Reasons Why High Beams Work but Low Beams Don't - information from the the pros at Shingle Springs Subaru

Unfortunately, high-beam headlights (or "brights") are no substitute for your regular low-beams in city and suburban traffic. They're just too bright and could annoy or even momentarily blind oncoming drivers. That makes it all the more frustrating when they're still working, but the low-beams are not. The way modern cars are wired, the brights and regular-beam headlights are on completely separate circuits. Below, we'll tell you what may have gone wrong with your car headlights. We'll also be glad to help get your car fixed in our state-of-the-art Subaru service center.

Halogen Car Headlight Bulb

4. Burned-Out Headlight Bulbs

If both of your low-beam headlights are out, but both of the high-beams work fine, it's possible that both of your low-beam halogen headlight bulbs have simply burned out. After all, the lightbulbs in a modern halogen headlamp unit can burn out just the same as light bulbs in your home or office. But it's unlikely that both bulbs would fail at the same time. Even though they're always on together, it's rare for both headlight units to fail at once. This problem is more likely to be caused by an electrical problem somewhere under the hood.

Modern Subaru LED headlights are tougher and shouldn't burn out over time, but if they stop working on your car, you'll want a technician experienced in the latest Subaru technology to take a closer look.

Checking Automotive Fuse

3. Blown Fuse

The electrical components on your car are protected by fuses. Along every electrical circuit, an included fuse is designed to melt and interrupt the flow of electricity if too much current flows through the circuit. That way, instead of damaging your vehicle's electrical accessories, electricity simply stops flowing and they'll stop working until the circuit is restored. If your headlights have stopped working, locate the fuse in your car connected to the low-beam headlights circuit. The fuse box is typically located under the hood or behind the dashboard. You can often find this information in your owner's manual or on the inside of the fuse box cover. If the fuse has blown, replacing it with a fuse rated for the same amperage will restore the circuit and should get your headlights working again.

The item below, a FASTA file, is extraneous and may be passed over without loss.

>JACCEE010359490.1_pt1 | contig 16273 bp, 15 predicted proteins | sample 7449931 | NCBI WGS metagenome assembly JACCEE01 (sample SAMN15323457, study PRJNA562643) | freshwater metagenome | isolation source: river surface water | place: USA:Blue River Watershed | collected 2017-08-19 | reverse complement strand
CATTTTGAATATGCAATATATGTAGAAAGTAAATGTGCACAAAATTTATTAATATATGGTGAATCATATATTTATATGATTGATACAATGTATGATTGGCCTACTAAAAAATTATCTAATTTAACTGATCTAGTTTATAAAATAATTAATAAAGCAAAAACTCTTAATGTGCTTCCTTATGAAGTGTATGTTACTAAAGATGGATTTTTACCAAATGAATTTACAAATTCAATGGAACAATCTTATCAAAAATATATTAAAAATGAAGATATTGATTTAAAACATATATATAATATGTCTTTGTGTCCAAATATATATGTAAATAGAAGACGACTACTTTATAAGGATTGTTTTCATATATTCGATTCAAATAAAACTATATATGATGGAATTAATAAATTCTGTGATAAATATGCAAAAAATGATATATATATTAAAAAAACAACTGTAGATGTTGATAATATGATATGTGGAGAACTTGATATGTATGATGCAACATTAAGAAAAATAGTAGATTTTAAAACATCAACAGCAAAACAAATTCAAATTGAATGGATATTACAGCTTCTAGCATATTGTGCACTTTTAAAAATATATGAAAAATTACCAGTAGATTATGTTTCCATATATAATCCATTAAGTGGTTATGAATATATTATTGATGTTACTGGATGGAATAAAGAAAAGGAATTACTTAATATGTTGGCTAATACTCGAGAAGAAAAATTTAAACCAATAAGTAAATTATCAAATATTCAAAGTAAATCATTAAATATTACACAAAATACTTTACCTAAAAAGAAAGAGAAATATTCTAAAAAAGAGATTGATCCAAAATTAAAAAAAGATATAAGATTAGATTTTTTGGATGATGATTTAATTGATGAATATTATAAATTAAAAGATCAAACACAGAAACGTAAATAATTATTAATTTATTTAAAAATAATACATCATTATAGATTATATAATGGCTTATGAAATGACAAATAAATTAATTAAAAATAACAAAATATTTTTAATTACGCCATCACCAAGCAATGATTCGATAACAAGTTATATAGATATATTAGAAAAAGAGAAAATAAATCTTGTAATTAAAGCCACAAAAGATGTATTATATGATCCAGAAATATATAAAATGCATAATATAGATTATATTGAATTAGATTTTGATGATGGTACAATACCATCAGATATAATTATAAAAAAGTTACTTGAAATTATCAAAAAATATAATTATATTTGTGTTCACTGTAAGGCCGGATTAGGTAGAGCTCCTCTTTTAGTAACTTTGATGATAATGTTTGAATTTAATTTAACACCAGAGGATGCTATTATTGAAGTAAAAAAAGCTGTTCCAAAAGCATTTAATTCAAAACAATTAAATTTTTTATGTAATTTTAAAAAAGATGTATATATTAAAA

2. Bad Relay

The switch on the dashboard or steering column that controls your headlights is just a simple, low-voltage switch. That makes it smaller and more convenient to use inside the cabin. However, the headlights themselves need a whole lot more power to shine brightly. The switch inside the cabin controls an electrical relay that's also in the fuse box. The solenoids inside these relays can go bad, and might need to be replaced. If you know your way around the fuse box, you can even test your headlight relay. Just find an identical relay for a component you know is working and swap them. If the headlights work with the other relay, you now know the old relay went bad.

Car Multifunction Switch

1. Broken Multifunction Switch

While it's a simpler switch, the multifunction switch inside the vehicle itself can go bad, too. On many cars, a single switch controls headlights, turn signals, windshield wipers and more. If one or more of these functions stops responding, the multifunction switch inside the vehicle might need to be replaced.

As you can tell from the above, identifying the source of problems with electrical components like headlights on your vehicle can be tricky. That's why our technicians are factory-trained with all the latest Subaru tools and technologies! We can diagnose the problem troubling your vehicle quickly and correctly.